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- Irish dance showcase at Warwick High School
- Roots and Blues 2017
- Reel Reviews: 2017 Oscar picks
- ‘American Idiot’ at EPAC
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- St. Patty’s musical at Ephrata Main
Truck traffic in Denver a problem
By: ALICE HUMMER Review Correspondent, Staff Writer
Would two bell bollards save Denver Borough’s pole at Main Street and S. 4th Street from being chronically hit by large tractor trailers having difficulty negotiating the tight turn?
Denver Council wrestled with the question on Nov. 26, knowing that last week was the third time this fall the pole’s been hit.
Director of Public Works, George Whetsel, explained the additional work this entails for his borough work crew.
"That light pole’s aluminum, so it can be straightened out only so many times," Whetsel said.
The bell shaped bollards would be positioned and locked into the concrete so they’d protect the pole. Commercial vehicles either bounce off a bollard, or are stopped in their tracks.
After formerly seeing a video showing how the bollards perform, hearing about their effective use in older parts of cities for many years, and requesting the Public Works Director do a final check on them, council approved the purchase of two bollards for approximately $3,200.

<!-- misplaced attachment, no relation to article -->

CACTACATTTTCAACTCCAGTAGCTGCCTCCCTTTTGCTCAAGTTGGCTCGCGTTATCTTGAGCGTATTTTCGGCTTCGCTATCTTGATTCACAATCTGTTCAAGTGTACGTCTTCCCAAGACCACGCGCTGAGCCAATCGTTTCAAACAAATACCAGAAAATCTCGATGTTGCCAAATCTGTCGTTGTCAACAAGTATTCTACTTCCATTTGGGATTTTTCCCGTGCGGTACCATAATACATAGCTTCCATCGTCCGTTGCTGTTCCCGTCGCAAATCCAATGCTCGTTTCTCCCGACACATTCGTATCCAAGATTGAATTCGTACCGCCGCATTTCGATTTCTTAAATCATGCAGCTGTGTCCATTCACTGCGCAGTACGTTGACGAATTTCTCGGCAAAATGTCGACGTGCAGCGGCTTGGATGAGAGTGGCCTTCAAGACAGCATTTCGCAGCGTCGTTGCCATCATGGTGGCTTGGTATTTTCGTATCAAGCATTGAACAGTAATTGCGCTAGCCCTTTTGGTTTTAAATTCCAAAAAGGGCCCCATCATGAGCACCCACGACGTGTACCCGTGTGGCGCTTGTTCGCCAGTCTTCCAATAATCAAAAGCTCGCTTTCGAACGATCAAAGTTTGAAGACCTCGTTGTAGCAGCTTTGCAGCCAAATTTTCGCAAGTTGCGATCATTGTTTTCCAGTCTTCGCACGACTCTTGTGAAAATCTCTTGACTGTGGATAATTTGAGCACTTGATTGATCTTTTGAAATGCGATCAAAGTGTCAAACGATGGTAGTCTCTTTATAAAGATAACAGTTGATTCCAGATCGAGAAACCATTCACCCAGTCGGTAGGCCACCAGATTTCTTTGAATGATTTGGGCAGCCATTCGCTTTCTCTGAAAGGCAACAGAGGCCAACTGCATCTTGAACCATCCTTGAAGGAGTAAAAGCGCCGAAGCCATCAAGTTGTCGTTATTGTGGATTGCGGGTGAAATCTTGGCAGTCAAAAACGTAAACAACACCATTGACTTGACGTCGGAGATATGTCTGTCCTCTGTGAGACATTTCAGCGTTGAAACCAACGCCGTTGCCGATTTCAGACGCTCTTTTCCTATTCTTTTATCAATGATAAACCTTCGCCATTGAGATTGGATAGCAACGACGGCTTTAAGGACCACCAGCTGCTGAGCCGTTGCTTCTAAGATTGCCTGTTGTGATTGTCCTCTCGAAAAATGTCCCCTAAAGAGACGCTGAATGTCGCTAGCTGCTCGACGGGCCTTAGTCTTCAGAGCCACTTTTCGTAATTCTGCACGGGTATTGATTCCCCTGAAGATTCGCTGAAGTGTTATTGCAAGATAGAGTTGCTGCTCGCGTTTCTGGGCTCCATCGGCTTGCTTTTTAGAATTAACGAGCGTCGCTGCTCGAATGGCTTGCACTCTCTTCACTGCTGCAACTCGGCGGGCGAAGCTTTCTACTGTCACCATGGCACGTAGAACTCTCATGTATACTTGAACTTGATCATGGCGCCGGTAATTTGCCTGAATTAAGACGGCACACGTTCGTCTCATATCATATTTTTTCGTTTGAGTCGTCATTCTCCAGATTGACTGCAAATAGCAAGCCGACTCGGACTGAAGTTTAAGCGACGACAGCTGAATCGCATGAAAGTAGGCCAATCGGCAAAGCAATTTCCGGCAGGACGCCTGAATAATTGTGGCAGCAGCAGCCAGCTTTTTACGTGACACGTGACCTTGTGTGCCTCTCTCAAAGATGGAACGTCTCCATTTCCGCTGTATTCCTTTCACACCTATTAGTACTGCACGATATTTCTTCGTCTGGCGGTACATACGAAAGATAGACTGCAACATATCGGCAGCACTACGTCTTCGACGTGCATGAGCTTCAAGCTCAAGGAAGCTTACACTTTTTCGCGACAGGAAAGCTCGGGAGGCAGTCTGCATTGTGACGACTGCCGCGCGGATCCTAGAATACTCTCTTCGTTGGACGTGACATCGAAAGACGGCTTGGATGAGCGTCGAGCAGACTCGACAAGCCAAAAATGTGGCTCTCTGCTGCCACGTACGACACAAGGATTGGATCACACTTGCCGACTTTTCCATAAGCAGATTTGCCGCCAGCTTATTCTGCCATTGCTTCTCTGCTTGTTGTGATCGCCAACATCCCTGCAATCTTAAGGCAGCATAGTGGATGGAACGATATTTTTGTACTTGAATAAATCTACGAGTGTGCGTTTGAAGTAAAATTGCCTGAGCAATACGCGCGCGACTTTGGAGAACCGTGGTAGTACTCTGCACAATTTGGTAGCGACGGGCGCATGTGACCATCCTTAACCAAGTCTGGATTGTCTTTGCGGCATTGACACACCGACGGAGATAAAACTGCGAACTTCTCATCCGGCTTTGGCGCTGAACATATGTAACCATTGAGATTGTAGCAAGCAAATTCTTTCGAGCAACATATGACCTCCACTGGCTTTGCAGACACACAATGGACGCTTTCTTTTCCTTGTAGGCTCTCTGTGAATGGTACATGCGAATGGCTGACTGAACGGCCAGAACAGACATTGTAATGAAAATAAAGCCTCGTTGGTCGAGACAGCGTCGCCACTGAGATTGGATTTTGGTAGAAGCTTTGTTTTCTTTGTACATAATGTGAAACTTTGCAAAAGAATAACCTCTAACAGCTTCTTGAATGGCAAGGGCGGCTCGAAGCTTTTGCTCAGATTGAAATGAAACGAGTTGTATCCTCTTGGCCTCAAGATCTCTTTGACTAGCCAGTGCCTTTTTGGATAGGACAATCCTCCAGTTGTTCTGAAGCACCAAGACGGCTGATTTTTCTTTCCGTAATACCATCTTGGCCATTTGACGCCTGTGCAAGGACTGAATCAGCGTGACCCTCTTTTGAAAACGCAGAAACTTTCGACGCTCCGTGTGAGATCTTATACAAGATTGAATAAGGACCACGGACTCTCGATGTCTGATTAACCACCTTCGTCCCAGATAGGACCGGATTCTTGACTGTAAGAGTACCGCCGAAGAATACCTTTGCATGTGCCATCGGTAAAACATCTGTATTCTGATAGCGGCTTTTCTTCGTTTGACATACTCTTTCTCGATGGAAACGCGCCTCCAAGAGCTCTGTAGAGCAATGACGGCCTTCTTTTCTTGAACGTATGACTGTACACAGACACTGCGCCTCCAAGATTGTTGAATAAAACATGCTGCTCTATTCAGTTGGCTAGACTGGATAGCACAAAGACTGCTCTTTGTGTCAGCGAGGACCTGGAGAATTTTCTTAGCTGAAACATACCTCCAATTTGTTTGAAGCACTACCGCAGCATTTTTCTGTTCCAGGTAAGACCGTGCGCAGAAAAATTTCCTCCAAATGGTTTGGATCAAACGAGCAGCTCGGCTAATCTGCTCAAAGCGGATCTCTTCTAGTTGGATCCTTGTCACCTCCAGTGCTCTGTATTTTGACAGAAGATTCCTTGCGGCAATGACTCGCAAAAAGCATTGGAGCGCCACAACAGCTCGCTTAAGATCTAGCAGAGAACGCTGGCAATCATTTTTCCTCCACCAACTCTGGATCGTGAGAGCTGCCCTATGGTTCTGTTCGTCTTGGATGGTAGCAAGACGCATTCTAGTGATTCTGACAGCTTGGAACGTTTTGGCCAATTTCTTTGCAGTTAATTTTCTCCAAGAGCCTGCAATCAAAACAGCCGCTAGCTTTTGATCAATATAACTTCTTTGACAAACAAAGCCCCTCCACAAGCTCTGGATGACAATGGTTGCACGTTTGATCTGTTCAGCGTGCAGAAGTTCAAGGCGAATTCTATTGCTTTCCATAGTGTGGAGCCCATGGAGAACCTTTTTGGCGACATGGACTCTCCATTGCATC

Downtown Denver has experienced increased truck traffic due to weight restrictions on the Weaver Road Bridge, at the southwest end of town.
The bridge, deemed unsafe following state inspection, is scheduled for $50,000 worth of repairs in Denver’s 2013 budget to increase safety for vehicular, not truck traffic.
Council discussed forming a Citizen’s Advisory Committee to review possibilities for the Weaver Road Bridge.
In other business:
Denver Council approved paying $15,260.58, to cover their share of the East Cocalico Township Police Department’s 2012 Pension shortfall of $92,713.15.
A warm welcome was given to high school student, Rachel Young, who is one of three Junior Councilpersons for this year.
Denver’s annual Christmas Tree Lighting Ceremony was held Dec. 2 at 4:30 p.m.